This was before the conclusion of the summit at the Queen Sirikit Convention Centre with Prime Minister Prayut Chan ocha and Vice President Kamala Harris on stage together.
Source on Vice President Harris’s team talked of Thailand purchasing new pre-built US modular nuclear power plants to meet its energy goals
‘Our host year will demonstrate the enduring economic commitment of the United States to the Indo-Pacific,’ Vice President Harris told her audience as he took up the baton for APEC 2023.
‘We are working to strengthen our economic relationships throughout the region, including by increasing two-way trade flows and the free flow of capital, which supports millions of American jobs.’
A key outcome of this weekend’s meetings at the Asia-Pacific Economic Cooperation (APEC) was an announcement by Ms Harris that the United States would be making available to Thailand small modular nuclear reactors as a way for the kingdom to meet its 2065 net zero sustainability targets.
Nuclear power is a thorny issue among the Thai public with the kingdom establishing a research reactor in 1962 with the Thailand Institute of Nuclear Technology being established in 2006.
Opposition to nuclear power is entrenched with newly created nuclear institute struggling to get full permission for a small 20-megawatt test facility
This organisation has been studying nuclear power technology including nuclear fusion, plasma and other capabilities in conjunction with the Ministry of Higher Education, Science, Research and Innovation while also drawing on research and technological know-how from China’s Institute of Plasma Physics of the Chinese Academy of Sciences (ASIPP).
Despite this, there is strong resistance among the Thai public to the concept of nuclear power particularly after the 2011 incident in Fukushima, Japan and current nervousness over such plants in Ukraine which was home to the world’s greatest nuclear disaster in 1986 in Chernobyl.
This has led to entrenched public opposition even to the development of a 20-megawatt test reactor to replace the 1962 model to be located near the headquarters of the Institute of Nuclear Technology in Nakhon Nayok in the centre of Thailand, northeast of Bangkok.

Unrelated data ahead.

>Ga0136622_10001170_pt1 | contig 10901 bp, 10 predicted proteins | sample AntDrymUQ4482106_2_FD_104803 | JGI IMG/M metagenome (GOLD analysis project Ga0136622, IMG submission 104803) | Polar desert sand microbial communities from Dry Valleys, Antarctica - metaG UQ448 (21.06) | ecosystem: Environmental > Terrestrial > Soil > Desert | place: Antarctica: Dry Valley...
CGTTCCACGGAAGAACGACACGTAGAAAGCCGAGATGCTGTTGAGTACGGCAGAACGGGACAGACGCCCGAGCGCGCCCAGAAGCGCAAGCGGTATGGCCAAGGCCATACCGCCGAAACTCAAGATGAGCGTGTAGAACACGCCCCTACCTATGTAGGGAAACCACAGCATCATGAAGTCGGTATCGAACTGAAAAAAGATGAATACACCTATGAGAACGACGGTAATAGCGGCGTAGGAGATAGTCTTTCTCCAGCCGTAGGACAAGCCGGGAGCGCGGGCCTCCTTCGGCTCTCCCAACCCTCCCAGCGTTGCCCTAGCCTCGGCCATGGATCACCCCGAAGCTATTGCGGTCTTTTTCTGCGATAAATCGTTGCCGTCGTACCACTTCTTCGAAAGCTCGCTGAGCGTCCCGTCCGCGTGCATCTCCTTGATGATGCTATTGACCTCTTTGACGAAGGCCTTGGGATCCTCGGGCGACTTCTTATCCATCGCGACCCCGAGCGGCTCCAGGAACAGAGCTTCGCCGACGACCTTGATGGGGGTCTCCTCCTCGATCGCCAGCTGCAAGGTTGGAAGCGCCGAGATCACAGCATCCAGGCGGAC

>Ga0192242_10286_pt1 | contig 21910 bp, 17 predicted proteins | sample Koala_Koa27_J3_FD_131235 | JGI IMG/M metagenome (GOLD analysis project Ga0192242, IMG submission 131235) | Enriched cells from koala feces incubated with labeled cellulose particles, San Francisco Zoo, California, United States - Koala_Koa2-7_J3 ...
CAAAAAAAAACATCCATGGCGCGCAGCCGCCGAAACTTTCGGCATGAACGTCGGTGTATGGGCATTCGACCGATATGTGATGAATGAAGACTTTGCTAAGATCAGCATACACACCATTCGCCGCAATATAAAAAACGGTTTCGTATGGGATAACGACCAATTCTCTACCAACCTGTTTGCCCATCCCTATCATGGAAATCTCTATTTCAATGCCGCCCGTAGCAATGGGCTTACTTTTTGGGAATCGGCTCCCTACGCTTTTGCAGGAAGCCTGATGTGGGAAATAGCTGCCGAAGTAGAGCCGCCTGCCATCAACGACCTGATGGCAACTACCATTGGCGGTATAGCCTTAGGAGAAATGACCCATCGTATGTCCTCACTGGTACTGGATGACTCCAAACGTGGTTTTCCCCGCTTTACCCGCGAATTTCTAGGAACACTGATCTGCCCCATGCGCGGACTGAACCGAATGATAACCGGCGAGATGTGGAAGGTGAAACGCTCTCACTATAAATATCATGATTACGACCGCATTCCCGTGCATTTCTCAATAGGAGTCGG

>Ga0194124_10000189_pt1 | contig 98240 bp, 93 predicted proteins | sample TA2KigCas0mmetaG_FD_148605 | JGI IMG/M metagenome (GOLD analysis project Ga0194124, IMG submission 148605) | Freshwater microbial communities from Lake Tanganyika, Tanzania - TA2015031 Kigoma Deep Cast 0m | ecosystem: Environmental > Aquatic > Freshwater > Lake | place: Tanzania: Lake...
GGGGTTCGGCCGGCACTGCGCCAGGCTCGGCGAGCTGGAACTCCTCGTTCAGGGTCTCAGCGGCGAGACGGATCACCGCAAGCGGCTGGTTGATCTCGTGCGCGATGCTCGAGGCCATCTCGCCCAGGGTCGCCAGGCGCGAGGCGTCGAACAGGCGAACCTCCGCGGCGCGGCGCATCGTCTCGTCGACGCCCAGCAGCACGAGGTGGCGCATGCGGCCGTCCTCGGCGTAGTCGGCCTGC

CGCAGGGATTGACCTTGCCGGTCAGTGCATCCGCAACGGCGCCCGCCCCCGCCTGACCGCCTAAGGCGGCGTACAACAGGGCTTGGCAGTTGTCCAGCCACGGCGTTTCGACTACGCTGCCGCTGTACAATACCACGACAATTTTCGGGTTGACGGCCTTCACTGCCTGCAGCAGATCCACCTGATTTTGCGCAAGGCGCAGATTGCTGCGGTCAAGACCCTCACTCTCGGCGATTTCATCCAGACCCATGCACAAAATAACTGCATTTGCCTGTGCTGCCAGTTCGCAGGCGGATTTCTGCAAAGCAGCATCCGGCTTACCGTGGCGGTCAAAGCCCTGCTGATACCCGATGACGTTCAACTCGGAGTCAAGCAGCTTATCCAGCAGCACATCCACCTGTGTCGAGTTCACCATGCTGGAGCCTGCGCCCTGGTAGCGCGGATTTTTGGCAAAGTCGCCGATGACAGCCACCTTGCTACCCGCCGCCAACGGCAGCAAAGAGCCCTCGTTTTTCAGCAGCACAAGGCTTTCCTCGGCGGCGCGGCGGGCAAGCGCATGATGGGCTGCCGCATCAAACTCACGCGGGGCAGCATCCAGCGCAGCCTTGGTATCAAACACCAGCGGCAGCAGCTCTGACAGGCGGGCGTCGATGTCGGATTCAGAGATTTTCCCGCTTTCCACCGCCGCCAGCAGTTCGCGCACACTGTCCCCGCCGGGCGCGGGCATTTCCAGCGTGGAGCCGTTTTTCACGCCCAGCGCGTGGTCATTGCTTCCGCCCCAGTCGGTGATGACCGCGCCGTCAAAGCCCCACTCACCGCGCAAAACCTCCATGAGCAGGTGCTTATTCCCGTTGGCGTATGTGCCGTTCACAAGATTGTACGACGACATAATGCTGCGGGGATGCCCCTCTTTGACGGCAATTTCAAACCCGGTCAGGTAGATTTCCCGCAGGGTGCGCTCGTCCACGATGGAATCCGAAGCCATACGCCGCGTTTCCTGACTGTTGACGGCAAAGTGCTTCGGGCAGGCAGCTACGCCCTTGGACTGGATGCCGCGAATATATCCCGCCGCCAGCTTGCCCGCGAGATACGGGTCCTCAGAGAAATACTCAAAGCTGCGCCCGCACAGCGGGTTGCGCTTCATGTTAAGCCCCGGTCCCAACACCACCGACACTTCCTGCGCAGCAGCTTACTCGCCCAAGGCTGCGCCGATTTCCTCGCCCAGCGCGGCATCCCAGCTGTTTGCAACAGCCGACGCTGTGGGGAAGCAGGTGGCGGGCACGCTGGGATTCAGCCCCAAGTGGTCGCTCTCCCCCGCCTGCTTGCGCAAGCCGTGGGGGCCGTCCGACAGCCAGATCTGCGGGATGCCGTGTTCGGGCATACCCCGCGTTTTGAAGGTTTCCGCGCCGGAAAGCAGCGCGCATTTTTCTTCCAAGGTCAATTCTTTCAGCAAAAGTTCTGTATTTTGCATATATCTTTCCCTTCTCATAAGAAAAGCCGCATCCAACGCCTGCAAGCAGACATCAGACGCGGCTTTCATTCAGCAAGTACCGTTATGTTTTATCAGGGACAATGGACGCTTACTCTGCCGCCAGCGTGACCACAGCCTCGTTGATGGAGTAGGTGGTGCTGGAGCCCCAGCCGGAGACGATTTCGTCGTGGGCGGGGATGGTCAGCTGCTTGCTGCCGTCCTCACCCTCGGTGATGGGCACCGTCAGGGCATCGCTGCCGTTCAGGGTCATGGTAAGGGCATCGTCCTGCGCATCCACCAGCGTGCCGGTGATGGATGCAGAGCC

New reactors from the United States are reported to be far safer although there is growing controversy as to the residual radioactive waste involved
The new, advanced and pre-built modular nuclear reactors in the United States can vary in size from 15 megawatts up to 300 megawatts.
They are reported to be easier to install leaving a smaller footprint and are far safer without the need for human intervention if something goes wrong to shut them down.
However, some controversy already attaches to them with research conducted by Stanford and the University of British Columbia, in the last two years, challenging the manufacturer’s claims that these smaller reactors produce less radioactive waste than their larger and more conventional peers with the academic studies suggesting the smaller units produce between two and thirty times the level of radioactive waste that would need to be disposed of.
On Saturday, a US official travelling with Vice President Kamala Harris, who refused to be named, underlined the safety of the new smaller nuclear reactor plants and their capacity as a safe clean energy source.
‘We really look forward to working with Thailand to take advantage of the benefits of small modular reactors and reliable clean energy sources,’ the official was quoted in the Bangkok Post newspaper as saying.
The official stated that the United States would work with Thailand to install and maintain this new, safer and supposedly cleaner technology which will result in the ‘highest standards of safety, security and nonproliferation’ when up and running.